Dear Mr. Barker,
Your article about the closure of the parking on Frontage Road area near the Orlando International Airport has recently been brought to my attention.
As an airline employee and aviation enthusiast living in the UK, I have for many years travelled the world with the express aim of taking pictures of airliners. Many of my trips to photograph airplanes have involved visits to the US, but others have involved travelling contries that many would regard as "risky", including Colombia, Russia, China and a number of other Asian, African and South American destination. Of course, the US has always offered the unique combination of a wide variety of airplanes and a relaxed attitude to enthusiasts such as me (as well as offering other attractions), and therefore I have typically visited the US at least once a year, many of these trips incorporating visits to Florida in general, and to Orlando in particular.
I am not alone in persuing the hobby of airplane photography, and Florida is typically visited by many aviation enthusiasts each year, both from the rest of the US and from many other countries, particularly Europe. I would not pretend that the revenue local businesses derive from such visits matches that generated by more general tourism, but such visits obviously generate significant income for your local economy as enthusiasts spend money in hotels, and restaurants, with car rental companies, and in shops. The closure of areas such as Frontage Road obviously places such income at risk, as enthusiasts will simply not visit the area if there is no opportunity to take photographs, or if they are likely to be troubled by the local police.
If you want any clarification of what this hobby is about, might I point you at http://www.airliners.net
which as it currently stands is a database of around 300,000 pictures of airplanes - amongst them you will find over 1,500 pictures taken at Orlando International Airport. If you take a browse around that website, I'm sure you will agree that airplane photography could in no way be regarded as a threat to aviation security.
In respect of airport security and the closure of the parking areas on Frontage Road, modern technology means that any terrorist attempt directed at airliner landing at Orlando International Airport could be launched from locations some considerable distance from the runway (possibly several miles away). Any attempt to target an airliner would be much less likely to attract attention and the perpetrators would be much more likely to evade the authorities, if such action was launched from a remote locations rather than from the rather conspicuous parking areas along Frontage Road. It is also worth considering that an aviation enthusiast with a camera will firstly recognise suspicious activity and secondly is hardly likely to disregard it. Such people, present in locations such as Frontage Road might even take a photograph of a perpitrator should anyone attempt anything stupid - at the very least, such photographers are likely to dial 911 on their cell phones and alert the appropriate authorities if they see anything suspicious. So, in many ways, aviation enthusiasts can be the unpaid eyes and ears around an airport that could actually enhance rather than jeopardise security. Finally, I might also point out that whilst Europe has been subject to direct terrorist actions for considerably longer than the US, areas similar to Frontage Road have remained available to enthusiasts, primarily because such hobbies are recognised as non-threatening, and it saddens me that the US has adopted "knee jerk" reactions rather than make a true assessment of where threats are likely to come from.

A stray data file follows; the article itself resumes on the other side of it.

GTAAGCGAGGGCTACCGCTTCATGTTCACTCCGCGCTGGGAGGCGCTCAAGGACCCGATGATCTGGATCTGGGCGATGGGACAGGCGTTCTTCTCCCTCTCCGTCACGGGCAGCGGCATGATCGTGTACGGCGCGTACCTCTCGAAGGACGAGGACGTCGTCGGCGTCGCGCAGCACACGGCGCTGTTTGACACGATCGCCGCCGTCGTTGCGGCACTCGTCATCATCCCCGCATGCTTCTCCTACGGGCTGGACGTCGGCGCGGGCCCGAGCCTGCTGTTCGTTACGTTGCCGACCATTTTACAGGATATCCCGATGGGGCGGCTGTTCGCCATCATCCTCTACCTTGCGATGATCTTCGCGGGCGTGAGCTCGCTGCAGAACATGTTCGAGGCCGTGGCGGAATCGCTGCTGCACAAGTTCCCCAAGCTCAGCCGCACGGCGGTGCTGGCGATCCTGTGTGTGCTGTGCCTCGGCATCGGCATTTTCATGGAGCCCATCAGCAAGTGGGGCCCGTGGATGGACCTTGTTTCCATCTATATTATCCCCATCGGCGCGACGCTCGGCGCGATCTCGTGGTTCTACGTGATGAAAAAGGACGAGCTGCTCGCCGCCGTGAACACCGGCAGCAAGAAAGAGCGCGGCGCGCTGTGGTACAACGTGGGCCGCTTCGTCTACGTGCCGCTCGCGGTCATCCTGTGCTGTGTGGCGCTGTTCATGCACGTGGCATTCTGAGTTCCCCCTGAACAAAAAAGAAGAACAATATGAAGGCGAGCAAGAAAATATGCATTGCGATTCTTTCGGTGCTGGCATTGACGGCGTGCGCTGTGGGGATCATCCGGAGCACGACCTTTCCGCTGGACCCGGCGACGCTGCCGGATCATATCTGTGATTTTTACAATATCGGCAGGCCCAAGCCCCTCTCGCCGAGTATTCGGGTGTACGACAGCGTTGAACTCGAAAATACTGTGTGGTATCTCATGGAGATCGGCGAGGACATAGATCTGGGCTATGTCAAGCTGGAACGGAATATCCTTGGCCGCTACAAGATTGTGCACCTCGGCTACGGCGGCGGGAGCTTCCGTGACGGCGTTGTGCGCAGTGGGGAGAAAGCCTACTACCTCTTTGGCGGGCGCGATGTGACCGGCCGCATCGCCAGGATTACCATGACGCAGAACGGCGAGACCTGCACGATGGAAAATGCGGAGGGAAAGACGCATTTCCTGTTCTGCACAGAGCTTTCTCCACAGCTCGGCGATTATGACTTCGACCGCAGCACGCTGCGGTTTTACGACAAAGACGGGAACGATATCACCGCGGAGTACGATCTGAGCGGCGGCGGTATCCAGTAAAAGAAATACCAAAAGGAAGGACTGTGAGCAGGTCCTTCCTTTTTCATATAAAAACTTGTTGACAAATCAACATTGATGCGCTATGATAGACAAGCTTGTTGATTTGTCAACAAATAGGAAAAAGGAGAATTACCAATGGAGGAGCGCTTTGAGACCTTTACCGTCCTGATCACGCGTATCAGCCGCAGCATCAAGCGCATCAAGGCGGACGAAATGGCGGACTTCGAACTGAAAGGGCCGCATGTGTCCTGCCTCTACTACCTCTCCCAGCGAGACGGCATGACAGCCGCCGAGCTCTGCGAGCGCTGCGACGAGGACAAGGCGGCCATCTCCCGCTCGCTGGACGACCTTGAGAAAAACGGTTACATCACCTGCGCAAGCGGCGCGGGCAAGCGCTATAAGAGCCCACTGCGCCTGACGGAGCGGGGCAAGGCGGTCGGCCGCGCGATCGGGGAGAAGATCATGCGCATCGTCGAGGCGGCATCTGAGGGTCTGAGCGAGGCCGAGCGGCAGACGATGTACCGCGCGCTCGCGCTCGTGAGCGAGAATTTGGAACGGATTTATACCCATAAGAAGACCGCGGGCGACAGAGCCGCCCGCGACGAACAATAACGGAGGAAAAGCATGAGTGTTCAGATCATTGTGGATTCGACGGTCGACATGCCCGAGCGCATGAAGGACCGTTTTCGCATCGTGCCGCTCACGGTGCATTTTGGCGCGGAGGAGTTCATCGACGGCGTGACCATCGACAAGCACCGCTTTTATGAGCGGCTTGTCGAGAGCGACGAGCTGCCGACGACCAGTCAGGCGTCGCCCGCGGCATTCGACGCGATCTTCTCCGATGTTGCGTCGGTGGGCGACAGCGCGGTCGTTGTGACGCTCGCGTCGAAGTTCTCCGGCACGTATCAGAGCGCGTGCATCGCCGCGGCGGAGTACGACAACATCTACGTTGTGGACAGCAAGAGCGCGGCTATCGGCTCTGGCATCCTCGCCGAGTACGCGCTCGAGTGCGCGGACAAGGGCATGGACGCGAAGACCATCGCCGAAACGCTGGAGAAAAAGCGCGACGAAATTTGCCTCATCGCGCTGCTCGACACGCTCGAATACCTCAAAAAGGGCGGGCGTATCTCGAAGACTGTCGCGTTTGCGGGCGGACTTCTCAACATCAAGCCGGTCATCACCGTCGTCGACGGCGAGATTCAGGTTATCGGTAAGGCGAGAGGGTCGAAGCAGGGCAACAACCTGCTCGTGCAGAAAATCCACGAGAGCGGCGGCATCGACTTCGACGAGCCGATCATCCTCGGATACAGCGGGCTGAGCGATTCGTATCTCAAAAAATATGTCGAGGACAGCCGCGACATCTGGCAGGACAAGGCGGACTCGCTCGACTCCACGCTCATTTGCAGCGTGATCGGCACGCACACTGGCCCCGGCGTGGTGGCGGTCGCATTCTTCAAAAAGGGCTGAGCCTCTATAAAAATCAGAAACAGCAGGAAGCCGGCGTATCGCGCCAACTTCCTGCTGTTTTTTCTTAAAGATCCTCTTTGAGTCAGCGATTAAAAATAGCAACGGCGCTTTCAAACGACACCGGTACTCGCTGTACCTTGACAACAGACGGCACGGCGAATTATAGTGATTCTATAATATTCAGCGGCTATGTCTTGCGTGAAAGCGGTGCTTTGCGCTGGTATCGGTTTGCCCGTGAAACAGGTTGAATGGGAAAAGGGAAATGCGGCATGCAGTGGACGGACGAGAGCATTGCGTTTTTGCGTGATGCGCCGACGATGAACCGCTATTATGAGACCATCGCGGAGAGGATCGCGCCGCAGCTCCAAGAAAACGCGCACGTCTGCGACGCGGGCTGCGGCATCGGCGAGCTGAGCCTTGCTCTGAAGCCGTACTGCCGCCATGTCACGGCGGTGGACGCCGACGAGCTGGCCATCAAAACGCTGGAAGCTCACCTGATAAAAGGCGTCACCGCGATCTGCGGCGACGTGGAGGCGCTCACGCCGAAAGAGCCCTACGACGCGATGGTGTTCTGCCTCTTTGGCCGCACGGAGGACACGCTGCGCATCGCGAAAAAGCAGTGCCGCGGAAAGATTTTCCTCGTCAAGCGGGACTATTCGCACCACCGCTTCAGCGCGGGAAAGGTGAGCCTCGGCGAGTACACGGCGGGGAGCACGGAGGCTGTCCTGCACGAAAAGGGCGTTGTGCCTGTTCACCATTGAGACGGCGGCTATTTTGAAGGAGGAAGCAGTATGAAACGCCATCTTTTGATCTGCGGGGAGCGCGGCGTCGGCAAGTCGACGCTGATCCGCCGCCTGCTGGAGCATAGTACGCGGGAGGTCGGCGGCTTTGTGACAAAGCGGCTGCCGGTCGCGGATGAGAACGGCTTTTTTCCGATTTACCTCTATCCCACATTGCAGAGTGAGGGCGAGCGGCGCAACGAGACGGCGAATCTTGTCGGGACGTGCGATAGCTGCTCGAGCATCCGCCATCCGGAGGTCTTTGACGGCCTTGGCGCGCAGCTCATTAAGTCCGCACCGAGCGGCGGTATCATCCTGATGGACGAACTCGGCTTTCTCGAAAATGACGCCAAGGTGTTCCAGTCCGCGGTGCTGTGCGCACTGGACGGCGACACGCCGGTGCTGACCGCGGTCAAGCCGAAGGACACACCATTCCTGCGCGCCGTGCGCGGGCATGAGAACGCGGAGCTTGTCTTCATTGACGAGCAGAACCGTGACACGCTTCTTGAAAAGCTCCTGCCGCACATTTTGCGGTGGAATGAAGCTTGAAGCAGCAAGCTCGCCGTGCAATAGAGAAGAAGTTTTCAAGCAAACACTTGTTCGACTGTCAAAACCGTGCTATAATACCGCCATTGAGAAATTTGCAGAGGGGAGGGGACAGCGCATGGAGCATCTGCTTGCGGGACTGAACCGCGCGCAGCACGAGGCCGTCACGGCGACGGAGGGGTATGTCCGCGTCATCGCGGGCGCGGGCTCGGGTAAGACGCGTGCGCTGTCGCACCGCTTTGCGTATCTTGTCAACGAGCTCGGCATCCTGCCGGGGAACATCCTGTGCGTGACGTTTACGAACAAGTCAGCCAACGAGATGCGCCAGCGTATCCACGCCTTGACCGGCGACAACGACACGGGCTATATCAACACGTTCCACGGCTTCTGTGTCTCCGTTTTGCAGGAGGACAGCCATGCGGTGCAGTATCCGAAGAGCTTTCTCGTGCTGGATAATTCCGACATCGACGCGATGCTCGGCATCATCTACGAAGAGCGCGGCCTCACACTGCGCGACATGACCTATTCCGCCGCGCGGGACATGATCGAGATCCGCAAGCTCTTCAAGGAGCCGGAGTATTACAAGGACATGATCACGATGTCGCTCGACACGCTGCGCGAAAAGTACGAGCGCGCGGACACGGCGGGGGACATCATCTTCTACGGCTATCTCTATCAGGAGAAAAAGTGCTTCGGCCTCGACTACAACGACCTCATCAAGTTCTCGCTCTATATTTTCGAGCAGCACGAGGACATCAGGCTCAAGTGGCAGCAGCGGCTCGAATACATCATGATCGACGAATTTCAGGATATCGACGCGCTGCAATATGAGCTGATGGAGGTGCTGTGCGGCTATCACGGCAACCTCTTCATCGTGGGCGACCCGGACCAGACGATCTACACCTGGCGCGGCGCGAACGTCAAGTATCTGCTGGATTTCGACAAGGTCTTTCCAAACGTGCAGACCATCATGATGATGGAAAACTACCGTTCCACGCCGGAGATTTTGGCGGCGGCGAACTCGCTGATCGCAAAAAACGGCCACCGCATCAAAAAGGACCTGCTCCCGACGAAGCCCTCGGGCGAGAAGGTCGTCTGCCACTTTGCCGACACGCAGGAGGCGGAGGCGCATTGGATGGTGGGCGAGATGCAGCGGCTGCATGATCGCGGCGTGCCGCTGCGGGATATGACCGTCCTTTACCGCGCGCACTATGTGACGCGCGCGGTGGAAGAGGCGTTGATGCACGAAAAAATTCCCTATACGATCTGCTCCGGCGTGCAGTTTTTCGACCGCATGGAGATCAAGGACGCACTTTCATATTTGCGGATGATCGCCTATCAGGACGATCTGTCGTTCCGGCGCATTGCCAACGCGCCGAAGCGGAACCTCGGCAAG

I hope that I've been able to explain that watching airplanes from locations such as Frontage Road is not a threat to aviation security, and in a small way might actually enhance security. Keeping such areas open will also ensure that a relatively small but consitant source of income for your city remains in place for years to come, and will allow enthusiasts such as myself to continuing enjoying both the airplanes and the other attractions Orlando has to offer.
Very best regards,